‘When we were good men’

Noor, in a happy moment, at the school for disabled kids she attends in Baghdad. March, 2013
Noor, in a happy moment, at the school for disabled kids she attends in Baghdad. March, 2013

As a reporter, I have numerous conversations every day with people I don’t know that well or at all. Once in a while, those conversations strike a chord. That’s what happened a few days ago in my 30-minute discussion with Col. Kevin Brown.

I’d met Brown in Baghdad in 2005; he was commander of a 10th Mountain Division battalion (Triple Deuce), to which a Georgia guard company I was embedded with was attached. I saw him now and then when he interacted with the soldiers I was writing about and then in the context of “Baby Noor,” an Iraqi girl with spina bifida who the soldiers flew to America for life-saving treatment.

You can read my stories about Noor on CNN.com: “Iraq’s Baby Noor: An Unfinished Miracle” and the followup story for which I called Brown recently.

I knew Brown was a smart man. He was now a retired Army colonel pursuing a PhD in security studies. He was a high-ranking officer who was well-liked by his soldiers — I didn’t hear that often about battalion commanders.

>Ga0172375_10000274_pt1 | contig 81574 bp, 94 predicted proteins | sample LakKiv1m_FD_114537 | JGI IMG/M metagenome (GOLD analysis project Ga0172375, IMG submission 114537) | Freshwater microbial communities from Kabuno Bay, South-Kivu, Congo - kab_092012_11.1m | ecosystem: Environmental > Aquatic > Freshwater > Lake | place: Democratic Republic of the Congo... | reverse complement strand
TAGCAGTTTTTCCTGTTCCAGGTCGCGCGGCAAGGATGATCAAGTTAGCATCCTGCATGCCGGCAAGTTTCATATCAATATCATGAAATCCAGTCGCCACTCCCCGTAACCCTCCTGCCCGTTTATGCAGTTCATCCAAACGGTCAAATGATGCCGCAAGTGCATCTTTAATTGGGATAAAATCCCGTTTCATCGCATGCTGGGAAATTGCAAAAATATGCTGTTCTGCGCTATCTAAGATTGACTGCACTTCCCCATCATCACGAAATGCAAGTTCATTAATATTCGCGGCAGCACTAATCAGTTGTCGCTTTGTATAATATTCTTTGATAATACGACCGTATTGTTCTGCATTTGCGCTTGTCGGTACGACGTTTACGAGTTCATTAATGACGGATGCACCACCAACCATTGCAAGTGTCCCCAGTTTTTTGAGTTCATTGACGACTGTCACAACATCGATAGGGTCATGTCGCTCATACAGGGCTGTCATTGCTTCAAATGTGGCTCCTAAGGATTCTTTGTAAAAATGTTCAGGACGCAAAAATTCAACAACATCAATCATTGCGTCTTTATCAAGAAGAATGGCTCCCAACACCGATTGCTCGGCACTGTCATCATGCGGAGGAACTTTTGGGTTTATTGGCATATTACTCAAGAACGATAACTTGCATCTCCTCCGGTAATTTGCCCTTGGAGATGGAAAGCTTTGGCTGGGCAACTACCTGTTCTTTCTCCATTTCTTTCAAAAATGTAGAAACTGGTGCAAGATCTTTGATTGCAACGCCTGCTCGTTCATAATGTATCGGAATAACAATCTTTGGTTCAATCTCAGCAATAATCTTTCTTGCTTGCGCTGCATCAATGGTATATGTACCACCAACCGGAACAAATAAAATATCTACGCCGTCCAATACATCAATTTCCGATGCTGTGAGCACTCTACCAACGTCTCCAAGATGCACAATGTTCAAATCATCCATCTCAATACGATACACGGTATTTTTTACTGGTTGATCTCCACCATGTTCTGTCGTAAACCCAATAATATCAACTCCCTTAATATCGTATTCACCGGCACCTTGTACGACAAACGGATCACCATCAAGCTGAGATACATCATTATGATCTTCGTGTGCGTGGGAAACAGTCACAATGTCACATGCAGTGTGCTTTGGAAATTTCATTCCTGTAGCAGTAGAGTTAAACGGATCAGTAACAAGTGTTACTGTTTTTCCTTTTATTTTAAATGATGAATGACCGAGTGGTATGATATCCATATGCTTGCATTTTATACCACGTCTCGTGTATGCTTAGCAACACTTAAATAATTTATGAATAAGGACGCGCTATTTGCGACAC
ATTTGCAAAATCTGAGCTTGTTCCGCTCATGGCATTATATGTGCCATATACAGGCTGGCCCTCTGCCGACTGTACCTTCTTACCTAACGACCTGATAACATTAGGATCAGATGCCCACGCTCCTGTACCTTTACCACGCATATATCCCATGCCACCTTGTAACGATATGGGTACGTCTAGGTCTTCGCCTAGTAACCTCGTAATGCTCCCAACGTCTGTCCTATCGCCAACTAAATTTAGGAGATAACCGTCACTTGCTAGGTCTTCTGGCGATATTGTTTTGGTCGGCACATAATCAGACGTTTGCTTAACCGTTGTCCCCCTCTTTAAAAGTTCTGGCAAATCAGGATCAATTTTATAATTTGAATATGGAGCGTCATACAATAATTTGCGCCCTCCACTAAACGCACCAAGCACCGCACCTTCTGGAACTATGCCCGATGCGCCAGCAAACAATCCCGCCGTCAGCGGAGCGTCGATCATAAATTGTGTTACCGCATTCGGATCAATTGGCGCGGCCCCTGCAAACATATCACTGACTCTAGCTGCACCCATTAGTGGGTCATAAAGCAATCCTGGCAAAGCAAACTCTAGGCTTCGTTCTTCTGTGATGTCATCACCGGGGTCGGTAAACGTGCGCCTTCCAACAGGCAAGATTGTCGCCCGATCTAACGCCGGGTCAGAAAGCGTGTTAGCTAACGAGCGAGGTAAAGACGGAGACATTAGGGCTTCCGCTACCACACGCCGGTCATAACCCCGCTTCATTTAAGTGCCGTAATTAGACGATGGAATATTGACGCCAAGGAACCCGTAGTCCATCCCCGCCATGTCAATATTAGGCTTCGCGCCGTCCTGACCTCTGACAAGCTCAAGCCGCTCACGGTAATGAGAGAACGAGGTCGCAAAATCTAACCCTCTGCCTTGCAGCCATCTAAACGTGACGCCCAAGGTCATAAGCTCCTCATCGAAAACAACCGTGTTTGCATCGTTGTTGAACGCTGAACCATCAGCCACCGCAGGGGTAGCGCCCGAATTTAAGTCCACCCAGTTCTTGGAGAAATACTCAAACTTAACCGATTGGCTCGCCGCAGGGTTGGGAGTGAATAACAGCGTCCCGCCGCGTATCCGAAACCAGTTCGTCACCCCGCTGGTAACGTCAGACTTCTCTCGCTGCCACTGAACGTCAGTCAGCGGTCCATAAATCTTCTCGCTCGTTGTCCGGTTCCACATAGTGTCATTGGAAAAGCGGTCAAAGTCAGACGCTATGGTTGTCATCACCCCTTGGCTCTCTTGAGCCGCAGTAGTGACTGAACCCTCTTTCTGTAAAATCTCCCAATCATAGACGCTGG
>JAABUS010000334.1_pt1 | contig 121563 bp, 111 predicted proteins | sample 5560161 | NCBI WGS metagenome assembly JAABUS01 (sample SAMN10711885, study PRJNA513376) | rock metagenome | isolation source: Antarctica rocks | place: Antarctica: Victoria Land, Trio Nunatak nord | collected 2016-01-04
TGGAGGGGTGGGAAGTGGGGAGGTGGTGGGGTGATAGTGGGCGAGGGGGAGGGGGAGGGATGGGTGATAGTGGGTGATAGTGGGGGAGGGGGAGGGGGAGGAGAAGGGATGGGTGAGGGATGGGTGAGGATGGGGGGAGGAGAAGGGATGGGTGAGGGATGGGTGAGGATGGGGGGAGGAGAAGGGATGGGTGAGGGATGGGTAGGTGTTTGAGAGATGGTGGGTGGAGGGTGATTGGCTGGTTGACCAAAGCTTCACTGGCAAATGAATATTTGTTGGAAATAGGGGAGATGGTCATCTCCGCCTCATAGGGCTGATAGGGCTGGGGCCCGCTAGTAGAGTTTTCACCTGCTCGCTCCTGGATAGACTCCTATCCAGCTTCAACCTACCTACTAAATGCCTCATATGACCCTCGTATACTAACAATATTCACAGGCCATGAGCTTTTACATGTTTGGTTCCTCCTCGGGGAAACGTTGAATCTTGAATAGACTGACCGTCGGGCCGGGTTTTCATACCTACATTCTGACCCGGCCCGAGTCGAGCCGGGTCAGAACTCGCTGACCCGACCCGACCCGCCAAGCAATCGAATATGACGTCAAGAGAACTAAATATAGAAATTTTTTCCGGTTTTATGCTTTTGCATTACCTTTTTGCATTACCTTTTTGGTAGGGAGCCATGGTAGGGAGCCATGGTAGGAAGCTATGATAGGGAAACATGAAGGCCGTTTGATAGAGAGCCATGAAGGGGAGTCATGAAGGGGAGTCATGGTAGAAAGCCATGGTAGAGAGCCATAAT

Brown at a medal ceremony at Camp Liberty, Baghdad, in March 2006.
Brown at a medal ceremony at Camp Liberty, Baghdad, in March 2006.

But our phone conversation struck me. Brown was forthcoming and deeply philosophical about his years at war and how Iraq had affected him and others. Though he is largely unfamiliar to me, at times in the conversation, I felt I was talking to my best friend. I knew exactly how he felt. I felt comforted by the words on the other end of the phone.

“Perhaps the Noor story shines that light on a time when we were good men and earned our nation’s respect whether they were looking or not … whether they knew it or not, and it gives us some comfort amongst the shades of gray we experienced there,” he said.

At that moment, I knew that my follow-up story on Noor had to center on Brown. He had captured the essence of the story with his words. I hope you will read it on CNN.com.

It’s not a big, bad, breaking news story. And in the grand scheme of things, Noor’s story, as I say in my piece, is a blip in the overall chaos and  sorrow of the Iraq War.

But it’s stories like these that keep me going as a journalist. Because in the most basic way, they confirm our humanity and keep me believing there is good in people. Without that, after all, there is little meaning in our lives.

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Back to Baghdad

At the Roman ruins in Jerash, Jordan.
At the Roman ruins in Jerash, Jordan.

I felt small standing amid the Roman ruins in Jerash.

I marvel at the building accomplishments of people who lived so long ago; they intended to make structures last. How many slaves gave their lives in constructing magnificence not even an earthquake could fully take away?